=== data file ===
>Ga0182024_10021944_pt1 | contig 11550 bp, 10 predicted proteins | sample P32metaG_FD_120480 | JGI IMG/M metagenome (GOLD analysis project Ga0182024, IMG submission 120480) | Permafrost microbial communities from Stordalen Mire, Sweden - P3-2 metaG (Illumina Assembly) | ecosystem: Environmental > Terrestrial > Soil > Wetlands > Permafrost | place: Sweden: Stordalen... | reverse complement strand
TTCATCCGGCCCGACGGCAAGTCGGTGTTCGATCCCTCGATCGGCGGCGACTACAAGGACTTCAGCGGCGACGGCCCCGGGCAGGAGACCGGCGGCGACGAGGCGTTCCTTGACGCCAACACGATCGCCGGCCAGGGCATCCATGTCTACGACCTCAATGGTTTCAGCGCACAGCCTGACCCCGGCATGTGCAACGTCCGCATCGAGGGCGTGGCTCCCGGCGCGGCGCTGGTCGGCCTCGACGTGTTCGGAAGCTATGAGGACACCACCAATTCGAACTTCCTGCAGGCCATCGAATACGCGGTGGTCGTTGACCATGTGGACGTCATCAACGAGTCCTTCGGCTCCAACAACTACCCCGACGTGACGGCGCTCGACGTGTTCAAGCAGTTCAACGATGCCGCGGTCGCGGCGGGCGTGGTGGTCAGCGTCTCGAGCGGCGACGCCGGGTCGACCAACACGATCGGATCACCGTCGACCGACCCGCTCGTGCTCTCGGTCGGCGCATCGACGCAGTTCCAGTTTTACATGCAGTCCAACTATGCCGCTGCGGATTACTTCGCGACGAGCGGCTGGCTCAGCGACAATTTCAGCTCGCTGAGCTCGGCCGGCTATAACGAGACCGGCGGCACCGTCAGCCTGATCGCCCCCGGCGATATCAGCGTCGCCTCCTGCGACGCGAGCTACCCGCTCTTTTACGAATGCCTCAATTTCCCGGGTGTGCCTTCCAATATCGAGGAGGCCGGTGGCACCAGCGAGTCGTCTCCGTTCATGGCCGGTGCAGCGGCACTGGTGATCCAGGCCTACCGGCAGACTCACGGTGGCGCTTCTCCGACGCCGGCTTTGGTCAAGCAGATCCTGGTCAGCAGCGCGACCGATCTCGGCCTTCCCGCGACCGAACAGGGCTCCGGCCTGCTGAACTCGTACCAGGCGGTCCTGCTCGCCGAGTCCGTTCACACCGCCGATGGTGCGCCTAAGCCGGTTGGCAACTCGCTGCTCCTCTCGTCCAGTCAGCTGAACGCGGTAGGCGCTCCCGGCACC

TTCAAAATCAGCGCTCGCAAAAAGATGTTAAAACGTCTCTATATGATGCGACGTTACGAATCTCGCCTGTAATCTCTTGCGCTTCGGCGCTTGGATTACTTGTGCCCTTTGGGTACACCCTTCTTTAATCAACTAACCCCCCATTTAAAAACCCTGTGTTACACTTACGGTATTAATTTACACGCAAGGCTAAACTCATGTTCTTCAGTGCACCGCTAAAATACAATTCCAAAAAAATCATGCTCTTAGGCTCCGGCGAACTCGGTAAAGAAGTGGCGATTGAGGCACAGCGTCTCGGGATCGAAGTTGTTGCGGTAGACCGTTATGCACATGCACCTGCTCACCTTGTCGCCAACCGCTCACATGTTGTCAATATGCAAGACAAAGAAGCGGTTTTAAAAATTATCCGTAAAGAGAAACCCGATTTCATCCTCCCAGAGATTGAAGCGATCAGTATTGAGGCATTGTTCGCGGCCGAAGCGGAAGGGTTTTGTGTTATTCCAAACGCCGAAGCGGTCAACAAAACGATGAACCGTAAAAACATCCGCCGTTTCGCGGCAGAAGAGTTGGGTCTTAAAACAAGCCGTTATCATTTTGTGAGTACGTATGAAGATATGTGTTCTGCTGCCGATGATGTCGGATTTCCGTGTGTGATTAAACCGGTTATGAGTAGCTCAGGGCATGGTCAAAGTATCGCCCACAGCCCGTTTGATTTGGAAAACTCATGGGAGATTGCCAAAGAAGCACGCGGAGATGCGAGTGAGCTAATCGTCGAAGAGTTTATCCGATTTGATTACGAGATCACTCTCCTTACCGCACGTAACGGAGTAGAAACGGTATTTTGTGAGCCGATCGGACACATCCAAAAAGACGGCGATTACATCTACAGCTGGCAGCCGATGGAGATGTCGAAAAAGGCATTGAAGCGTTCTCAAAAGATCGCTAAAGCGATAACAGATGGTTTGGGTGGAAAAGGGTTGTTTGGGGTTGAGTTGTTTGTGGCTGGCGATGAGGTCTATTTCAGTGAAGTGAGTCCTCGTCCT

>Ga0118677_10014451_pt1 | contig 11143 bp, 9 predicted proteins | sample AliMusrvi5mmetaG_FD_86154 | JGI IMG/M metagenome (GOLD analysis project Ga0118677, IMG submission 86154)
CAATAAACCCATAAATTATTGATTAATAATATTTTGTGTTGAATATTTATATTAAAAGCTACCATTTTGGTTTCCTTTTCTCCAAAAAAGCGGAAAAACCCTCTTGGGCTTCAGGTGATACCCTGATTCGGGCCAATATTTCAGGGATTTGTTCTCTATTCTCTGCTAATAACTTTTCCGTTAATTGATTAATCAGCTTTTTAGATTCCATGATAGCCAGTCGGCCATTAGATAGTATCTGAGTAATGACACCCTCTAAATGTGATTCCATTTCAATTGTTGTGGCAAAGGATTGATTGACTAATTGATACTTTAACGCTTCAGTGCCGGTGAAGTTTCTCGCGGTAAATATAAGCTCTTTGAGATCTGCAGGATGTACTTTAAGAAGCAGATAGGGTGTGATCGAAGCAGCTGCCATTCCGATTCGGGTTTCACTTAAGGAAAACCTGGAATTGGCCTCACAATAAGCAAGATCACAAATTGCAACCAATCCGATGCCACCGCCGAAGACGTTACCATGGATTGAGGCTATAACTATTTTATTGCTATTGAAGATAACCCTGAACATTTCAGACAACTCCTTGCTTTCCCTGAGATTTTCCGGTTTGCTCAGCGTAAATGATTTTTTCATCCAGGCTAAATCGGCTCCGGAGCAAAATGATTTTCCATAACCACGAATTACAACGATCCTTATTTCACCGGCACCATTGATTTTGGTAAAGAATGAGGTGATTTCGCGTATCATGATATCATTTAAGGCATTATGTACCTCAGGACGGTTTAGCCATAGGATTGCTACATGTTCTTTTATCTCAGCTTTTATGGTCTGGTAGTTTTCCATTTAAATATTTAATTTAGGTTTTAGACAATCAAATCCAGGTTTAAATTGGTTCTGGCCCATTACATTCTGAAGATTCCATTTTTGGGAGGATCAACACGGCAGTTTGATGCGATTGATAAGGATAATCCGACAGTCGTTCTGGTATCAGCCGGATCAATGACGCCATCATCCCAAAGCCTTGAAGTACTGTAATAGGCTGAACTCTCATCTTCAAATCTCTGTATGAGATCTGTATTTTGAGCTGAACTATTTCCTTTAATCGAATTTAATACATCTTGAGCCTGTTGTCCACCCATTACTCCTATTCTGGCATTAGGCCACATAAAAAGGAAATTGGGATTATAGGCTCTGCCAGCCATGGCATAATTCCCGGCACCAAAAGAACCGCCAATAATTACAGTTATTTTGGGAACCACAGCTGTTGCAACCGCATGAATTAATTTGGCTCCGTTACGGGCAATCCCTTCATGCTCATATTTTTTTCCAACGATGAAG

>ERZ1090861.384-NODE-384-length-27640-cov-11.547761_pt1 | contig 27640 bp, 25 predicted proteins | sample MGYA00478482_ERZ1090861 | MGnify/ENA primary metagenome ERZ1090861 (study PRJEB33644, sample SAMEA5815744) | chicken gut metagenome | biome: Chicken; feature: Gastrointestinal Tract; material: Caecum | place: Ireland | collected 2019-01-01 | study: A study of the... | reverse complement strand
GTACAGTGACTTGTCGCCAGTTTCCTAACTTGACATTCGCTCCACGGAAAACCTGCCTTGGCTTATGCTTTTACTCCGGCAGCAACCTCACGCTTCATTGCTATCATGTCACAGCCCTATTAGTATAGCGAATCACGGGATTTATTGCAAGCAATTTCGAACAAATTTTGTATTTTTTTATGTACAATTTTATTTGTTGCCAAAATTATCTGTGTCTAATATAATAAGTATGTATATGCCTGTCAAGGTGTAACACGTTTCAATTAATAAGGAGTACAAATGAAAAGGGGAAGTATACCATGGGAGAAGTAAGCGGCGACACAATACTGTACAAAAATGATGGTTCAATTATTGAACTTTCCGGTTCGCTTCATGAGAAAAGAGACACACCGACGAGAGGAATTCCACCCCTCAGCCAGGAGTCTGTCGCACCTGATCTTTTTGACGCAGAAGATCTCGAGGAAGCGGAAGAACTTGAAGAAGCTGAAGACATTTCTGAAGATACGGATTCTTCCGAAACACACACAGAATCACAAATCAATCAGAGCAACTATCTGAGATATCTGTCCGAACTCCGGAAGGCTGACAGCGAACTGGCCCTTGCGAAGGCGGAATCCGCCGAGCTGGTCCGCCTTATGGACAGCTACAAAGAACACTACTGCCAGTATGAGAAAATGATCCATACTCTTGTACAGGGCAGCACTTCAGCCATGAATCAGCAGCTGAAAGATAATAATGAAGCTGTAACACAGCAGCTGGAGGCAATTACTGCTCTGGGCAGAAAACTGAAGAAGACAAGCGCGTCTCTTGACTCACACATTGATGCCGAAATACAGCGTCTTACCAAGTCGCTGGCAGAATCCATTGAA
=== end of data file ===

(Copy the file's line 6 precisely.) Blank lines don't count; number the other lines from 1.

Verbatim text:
>ERZ1090861.384-NODE-384-length-27640-cov-11.547761_pt1 | contig 27640 bp, 25 predicted proteins | sample MGYA00478482_ERZ1090861 | MGnify/ENA primary metagenome ERZ1090861 (study PRJEB33644, sample SAMEA5815744) | chicken gut metagenome | biome: Chicken; feature: Gastrointestinal Tract; material: Caecum | place: Ireland | collected 2019-01-01 | study: A study of the... | reverse complement strand